Amidst the horrors of global lockdown, virtual museums have enjoyed a moment in the sun. Most of the world’s premier institutions have launched or re-launched virtual tours, alongside a host of other online activities to keep up public engagement while their doors are closed.

Now one enterprising art firm is hoping to keep virtual viewing going through the pandemic and beyond, and probably set a digital-first along the way.

museum
(VOMA/PA)

The Virtual Online Museum of Art (VOMA) is expected to become the world’s first fully virtual interactive museum when it launches on September 4. The gallery exists entirely in virtual space – it has no physical form of any kind – but it will mix new virtual art with digital iterations of very real masterpieces.

The inaugural exhibitions plumb some of the world’s finest galleries, featuring artwork from the Hermitage Museum in St Petersburg, the Musee d’Orsay in Paris, and the Metropolitan Museum of Art in New York, among many more.

One gallery will host ‘As We Meet’, an exhibition showcasing a broad coalition of artists both classic and contemporary, including Hieronymous Bosch, Li Wei, Edouard Manet and Caravaggio.

museum
(VOMA/PA)

Another will house ‘The Degenerate Art Show’, a recreation of an exhibition held by the Nazis in Munich, 1937, displaying and denouncing the work of prominent painters like Otto Dix, George Grosz, and Henri Matisse.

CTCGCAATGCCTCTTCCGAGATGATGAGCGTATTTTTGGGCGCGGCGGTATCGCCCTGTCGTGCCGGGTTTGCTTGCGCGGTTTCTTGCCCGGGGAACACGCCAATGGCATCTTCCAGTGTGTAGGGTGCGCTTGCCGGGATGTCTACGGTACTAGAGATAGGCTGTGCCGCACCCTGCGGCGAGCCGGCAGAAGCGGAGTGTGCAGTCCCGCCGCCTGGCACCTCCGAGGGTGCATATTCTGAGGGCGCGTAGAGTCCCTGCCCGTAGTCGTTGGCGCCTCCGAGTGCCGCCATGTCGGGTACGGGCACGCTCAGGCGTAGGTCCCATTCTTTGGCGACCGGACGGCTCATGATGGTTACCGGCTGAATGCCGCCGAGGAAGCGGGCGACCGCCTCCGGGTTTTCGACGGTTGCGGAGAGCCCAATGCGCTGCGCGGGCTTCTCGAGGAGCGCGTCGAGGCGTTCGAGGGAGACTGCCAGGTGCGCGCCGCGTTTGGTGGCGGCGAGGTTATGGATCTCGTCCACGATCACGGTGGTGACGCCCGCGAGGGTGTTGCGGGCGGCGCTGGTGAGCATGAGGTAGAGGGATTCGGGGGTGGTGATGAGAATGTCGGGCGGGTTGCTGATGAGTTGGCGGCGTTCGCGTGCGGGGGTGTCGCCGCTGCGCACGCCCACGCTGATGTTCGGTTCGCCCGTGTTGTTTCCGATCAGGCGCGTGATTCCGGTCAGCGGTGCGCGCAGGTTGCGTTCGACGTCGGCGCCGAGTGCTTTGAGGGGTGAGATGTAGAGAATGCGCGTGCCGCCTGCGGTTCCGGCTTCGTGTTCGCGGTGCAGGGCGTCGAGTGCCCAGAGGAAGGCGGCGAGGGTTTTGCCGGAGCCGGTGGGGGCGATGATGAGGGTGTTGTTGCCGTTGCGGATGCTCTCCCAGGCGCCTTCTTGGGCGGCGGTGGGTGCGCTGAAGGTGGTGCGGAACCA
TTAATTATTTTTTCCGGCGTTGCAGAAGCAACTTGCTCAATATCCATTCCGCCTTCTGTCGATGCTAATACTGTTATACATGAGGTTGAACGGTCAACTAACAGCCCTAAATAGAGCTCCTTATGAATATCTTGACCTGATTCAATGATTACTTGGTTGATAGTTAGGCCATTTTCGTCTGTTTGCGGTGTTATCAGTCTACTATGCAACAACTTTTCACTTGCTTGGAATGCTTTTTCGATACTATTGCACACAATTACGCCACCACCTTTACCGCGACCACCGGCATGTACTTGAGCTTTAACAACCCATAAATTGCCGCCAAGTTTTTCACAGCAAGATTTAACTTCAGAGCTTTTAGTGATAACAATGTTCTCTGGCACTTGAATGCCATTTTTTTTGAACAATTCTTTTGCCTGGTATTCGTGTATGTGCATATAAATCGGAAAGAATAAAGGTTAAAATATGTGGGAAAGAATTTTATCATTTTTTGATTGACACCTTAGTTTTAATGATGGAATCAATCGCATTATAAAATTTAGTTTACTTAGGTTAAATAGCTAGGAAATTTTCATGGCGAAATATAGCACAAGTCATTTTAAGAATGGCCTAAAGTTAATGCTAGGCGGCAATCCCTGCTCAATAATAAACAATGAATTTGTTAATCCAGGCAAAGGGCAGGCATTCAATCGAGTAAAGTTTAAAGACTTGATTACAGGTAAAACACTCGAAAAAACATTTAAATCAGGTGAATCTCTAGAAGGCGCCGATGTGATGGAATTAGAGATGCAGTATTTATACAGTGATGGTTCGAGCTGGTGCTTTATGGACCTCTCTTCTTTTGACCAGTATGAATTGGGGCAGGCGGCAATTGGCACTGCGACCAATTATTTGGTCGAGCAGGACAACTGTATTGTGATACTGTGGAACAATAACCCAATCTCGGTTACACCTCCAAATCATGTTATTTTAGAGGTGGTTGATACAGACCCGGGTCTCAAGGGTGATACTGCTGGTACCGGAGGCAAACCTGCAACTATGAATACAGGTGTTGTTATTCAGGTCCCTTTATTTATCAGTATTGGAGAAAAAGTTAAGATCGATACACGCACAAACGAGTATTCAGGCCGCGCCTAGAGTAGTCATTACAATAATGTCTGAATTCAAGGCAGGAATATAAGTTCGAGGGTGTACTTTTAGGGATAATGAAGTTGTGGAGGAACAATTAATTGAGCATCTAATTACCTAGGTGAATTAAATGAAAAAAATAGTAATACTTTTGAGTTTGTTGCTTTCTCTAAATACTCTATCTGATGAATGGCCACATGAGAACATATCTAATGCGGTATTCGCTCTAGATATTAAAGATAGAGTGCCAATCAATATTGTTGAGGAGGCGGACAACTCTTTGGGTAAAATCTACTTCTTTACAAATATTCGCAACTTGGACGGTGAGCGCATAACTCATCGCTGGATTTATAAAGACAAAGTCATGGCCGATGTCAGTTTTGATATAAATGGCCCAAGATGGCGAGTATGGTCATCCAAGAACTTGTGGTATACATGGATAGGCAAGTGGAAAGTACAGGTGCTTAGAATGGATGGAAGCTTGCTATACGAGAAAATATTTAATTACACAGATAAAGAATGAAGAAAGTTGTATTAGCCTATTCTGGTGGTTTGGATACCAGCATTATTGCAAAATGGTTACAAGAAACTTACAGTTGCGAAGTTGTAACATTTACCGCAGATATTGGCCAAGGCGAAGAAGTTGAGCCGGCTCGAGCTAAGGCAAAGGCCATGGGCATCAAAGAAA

Visitors can browse the collections via virtual avatars, and can even leave the building to patrol the gallery grounds. Wind, rain, season and time of day have been factored into the environment, constructed in collaboration with CGI experts and game designers.

Each painting is rendered in ultra high-res, while the staple info card has been replaced with a host of hyperlinked online media. Optional ‘community features’ will show you routes that other visitors may have taken, and offer the opportunity to coordinate with friends.

museum
(VOMA/PA)

The museum is directed by curator and art dealer Lee Cavaliere, who hopes to scratch a cultural itch not only for paint-starved art buffs, but also those that might not live near any major institutions.

"VOMA is a new platform to hear the stories and histories of artists from across the world," says Cavaliere, "as without the limitations of a physical location, access to a museum is possible to anyone with an internet connection.

"The building itself can shift and adapt to house these new stories, speaking to the disparate and yet universal nature of the human experience. By bringing together ideas and perspectives, our collective imagination can be fired through collective ownership, innovation and debate."